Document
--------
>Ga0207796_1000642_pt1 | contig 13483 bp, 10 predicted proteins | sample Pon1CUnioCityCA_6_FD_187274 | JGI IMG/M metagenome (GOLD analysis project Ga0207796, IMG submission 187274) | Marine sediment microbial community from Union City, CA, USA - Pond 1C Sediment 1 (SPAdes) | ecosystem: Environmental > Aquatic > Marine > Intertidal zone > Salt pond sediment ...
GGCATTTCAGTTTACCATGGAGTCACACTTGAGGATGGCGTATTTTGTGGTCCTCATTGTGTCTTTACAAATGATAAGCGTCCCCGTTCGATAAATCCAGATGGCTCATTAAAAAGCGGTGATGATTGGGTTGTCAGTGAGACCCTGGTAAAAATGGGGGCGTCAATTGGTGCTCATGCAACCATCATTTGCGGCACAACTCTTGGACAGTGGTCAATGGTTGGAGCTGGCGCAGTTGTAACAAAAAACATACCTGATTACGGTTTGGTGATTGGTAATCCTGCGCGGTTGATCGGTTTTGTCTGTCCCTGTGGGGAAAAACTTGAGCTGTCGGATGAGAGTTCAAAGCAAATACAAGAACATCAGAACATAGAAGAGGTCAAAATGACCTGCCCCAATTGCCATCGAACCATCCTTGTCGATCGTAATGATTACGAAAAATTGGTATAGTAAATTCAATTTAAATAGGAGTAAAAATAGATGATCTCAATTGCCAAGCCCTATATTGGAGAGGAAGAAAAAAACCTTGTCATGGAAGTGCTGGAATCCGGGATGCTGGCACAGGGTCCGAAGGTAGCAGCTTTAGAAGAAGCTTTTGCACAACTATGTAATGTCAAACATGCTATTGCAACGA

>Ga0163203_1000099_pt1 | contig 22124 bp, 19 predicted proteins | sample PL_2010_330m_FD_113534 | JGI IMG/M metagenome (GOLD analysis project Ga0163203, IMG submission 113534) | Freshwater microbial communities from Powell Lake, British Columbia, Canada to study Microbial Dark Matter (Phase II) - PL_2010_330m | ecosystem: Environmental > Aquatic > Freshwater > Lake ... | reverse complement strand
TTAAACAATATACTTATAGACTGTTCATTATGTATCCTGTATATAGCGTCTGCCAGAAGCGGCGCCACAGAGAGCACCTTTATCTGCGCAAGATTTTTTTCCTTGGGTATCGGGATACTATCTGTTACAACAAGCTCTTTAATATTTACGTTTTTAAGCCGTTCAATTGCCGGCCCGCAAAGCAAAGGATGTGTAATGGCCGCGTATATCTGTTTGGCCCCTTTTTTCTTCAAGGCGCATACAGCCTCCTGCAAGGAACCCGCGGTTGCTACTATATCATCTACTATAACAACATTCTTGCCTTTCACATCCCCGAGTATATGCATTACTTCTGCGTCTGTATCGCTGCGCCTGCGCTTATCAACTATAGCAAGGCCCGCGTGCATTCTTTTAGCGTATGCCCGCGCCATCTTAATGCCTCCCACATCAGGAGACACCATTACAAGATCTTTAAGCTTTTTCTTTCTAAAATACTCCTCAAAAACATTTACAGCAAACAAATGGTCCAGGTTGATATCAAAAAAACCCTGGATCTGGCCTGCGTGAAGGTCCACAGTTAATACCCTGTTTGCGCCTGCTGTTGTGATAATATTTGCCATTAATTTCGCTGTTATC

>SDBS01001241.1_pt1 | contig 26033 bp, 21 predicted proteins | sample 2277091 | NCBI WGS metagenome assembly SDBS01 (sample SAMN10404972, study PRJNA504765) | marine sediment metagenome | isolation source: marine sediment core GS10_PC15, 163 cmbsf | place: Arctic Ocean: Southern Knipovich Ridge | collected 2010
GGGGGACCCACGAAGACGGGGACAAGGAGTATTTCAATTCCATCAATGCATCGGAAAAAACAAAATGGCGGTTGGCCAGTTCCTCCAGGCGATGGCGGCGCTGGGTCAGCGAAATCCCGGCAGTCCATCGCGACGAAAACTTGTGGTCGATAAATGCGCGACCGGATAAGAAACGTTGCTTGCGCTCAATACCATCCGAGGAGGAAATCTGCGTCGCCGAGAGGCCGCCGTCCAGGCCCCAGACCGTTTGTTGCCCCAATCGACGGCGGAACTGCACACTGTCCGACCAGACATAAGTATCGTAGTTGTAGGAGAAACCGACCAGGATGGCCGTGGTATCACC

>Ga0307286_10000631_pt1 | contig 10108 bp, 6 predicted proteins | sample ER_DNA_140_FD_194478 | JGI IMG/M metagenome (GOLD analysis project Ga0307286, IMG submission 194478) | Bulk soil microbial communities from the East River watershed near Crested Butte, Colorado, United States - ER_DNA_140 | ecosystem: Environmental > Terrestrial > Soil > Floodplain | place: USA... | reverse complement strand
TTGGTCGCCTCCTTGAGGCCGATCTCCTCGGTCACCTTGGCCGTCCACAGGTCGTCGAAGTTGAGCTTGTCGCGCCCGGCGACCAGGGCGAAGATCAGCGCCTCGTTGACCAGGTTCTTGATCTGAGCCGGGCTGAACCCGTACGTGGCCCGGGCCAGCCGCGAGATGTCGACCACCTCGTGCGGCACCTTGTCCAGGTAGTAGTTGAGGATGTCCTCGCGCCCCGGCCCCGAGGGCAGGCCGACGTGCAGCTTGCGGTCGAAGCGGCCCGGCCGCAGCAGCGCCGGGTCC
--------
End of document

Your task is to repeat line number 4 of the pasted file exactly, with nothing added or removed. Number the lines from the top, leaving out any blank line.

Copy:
TTAAACAATATACTTATAGACTGTTCATTATGTATCCTGTATATAGCGTCTGCCAGAAGCGGCGCCACAGAGAGCACCTTTATCTGCGCAAGATTTTTTTCCTTGGGTATCGGGATACTATCTGTTACAACAAGCTCTTTAATATTTACGTTTTTAAGCCGTTCAATTGCCGGCCCGCAAAGCAAAGGATGTGTAATGGCCGCGTATATCTGTTTGGCCCCTTTTTTCTTCAAGGCGCATACAGCCTCCTGCAAGGAACCCGCGGTTGCTACTATATCATCTACTATAACAACATTCTTGCCTTTCACATCCCCGAGTATATGCATTACTTCTGCGTCTGTATCGCTGCGCCTGCGCTTATCAACTATAGCAAGGCCCGCGTGCATTCTTTTAGCGTATGCCCGCGCCATCTTAATGCCTCCCACATCAGGAGACACCATTACAAGATCTTTAAGCTTTTTCTTTCTAAAATACTCCTCAAAAACATTTACAGCAAACAAATGGTCCAGGTTGATATCAAAAAAACCCTGGATCTGGCCTGCGTGAAGGTCCACAGTTAATACCCTGTTTGCGCCTGCTGTTGTGATAATATTTGCCATTAATTTCGCTGTTATC